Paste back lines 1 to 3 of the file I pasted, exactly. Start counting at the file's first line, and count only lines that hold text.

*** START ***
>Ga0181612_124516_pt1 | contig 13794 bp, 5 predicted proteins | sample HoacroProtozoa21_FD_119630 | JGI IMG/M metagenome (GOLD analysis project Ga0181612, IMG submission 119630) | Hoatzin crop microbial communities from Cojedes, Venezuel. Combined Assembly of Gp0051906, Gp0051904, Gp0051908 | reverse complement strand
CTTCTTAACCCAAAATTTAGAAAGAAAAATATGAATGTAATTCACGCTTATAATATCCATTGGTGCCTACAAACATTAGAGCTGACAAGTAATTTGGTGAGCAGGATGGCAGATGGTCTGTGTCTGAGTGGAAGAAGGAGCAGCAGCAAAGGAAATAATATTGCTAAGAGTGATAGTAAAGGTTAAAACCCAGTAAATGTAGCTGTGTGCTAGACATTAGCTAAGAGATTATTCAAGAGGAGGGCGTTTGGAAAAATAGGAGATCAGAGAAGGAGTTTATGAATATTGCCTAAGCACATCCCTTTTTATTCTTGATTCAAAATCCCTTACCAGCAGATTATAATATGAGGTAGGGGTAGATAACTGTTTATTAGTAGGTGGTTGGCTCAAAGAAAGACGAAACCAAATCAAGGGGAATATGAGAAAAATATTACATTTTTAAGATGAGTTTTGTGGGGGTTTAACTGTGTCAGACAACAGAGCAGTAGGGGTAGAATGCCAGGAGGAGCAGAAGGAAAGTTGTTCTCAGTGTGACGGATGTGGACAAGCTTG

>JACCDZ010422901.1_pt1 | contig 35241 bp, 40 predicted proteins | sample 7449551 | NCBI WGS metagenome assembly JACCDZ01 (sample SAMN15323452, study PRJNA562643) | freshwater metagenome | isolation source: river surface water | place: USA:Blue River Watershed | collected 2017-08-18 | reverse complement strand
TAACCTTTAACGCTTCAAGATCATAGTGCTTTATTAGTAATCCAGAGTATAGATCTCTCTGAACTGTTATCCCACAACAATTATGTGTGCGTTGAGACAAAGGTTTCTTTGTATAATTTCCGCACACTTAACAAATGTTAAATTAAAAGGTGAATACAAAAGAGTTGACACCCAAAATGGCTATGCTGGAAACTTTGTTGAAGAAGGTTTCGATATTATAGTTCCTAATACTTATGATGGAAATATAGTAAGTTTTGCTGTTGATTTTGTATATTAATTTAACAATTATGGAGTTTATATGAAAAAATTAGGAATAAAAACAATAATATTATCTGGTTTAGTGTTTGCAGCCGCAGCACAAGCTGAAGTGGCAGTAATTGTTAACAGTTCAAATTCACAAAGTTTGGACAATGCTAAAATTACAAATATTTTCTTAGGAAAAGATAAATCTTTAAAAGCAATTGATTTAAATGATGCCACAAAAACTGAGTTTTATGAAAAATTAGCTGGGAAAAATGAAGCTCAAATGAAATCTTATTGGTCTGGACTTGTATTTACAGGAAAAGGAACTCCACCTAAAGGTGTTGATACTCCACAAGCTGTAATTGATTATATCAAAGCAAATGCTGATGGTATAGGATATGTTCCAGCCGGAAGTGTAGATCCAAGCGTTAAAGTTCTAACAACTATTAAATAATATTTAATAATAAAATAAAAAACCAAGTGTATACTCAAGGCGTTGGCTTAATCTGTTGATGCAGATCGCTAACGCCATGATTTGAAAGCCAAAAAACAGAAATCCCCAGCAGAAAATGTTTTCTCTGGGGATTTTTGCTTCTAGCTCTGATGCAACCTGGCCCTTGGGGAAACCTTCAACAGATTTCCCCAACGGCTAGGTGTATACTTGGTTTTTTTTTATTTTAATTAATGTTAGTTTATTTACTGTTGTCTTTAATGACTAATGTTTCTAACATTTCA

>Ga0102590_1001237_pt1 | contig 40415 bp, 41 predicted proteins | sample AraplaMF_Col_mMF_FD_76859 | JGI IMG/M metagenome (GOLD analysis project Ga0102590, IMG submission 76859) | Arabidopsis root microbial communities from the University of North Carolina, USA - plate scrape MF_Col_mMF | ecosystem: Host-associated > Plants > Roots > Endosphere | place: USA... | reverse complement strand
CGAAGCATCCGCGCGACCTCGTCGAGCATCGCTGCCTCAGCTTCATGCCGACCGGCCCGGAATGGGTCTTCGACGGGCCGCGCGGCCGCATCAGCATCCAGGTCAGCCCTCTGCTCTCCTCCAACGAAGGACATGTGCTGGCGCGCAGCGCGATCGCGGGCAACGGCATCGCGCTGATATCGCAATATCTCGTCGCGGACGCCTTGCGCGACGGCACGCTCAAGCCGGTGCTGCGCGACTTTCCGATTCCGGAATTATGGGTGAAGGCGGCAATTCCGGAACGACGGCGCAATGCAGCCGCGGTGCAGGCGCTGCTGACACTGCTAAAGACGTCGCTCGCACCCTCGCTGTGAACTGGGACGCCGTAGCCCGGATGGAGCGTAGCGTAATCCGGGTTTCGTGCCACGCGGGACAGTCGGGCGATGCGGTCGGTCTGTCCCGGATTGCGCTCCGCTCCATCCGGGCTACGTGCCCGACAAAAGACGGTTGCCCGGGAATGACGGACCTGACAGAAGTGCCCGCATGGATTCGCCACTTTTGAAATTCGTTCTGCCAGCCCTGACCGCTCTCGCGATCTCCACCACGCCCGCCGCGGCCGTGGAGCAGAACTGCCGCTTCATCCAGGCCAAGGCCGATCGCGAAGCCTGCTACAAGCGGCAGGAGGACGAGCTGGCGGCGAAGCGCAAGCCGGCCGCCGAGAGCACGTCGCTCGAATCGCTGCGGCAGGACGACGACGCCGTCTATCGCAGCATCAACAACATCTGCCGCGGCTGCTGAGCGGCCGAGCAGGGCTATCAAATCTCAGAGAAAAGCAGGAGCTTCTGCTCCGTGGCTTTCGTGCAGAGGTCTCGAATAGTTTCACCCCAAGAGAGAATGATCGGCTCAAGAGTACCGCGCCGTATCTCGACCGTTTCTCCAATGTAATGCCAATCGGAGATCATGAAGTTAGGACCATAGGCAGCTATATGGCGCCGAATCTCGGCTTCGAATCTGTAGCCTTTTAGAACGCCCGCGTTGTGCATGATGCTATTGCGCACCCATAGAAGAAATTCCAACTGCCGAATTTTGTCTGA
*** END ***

>Ga0181612_124516_pt1 | contig 13794 bp, 5 predicted proteins | sample HoacroProtozoa21_FD_119630 | JGI IMG/M metagenome (GOLD analysis project Ga0181612, IMG submission 119630) | Hoatzin crop microbial communities from Cojedes, Venezuel. Combined Assembly of Gp0051906, Gp0051904, Gp0051908 | reverse complement strand
CTTCTTAACCCAAAATTTAGAAAGAAAAATATGAATGTAATTCACGCTTATAATATCCATTGGTGCCTACAAACATTAGAGCTGACAAGTAATTTGGTGAGCAGGATGGCAGATGGTCTGTGTCTGAGTGGAAGAAGGAGCAGCAGCAAAGGAAATAATATTGCTAAGAGTGATAGTAAAGGTTAAAACCCAGTAAATGTAGCTGTGTGCTAGACATTAGCTAAGAGATTATTCAAGAGGAGGGCGTTTGGAAAAATAGGAGATCAGAGAAGGAGTTTATGAATATTGCCTAAGCACATCCCTTTTTATTCTTGATTCAAAATCCCTTACCAGCAGATTATAATATGAGGTAGGGGTAGATAACTGTTTATTAGTAGGTGGTTGGCTCAAAGAAAGACGAAACCAAATCAAGGGGAATATGAGAAAAATATTACATTTTTAAGATGAGTTTTGTGGGGGTTTAACTGTGTCAGACAACAGAGCAGTAGGGGTAGAATGCCAGGAGGAGCAGAAGGAAAGTTGTTCTCAGTGTGACGGATGTGGACAAGCTTG

>JACCDZ010422901.1_pt1 | contig 35241 bp, 40 predicted proteins | sample 7449551 | NCBI WGS metagenome assembly JACCDZ01 (sample SAMN15323452, study PRJNA562643) | freshwater metagenome | isolation source: river surface water | place: USA:Blue River Watershed | collected 2017-08-18 | reverse complement strand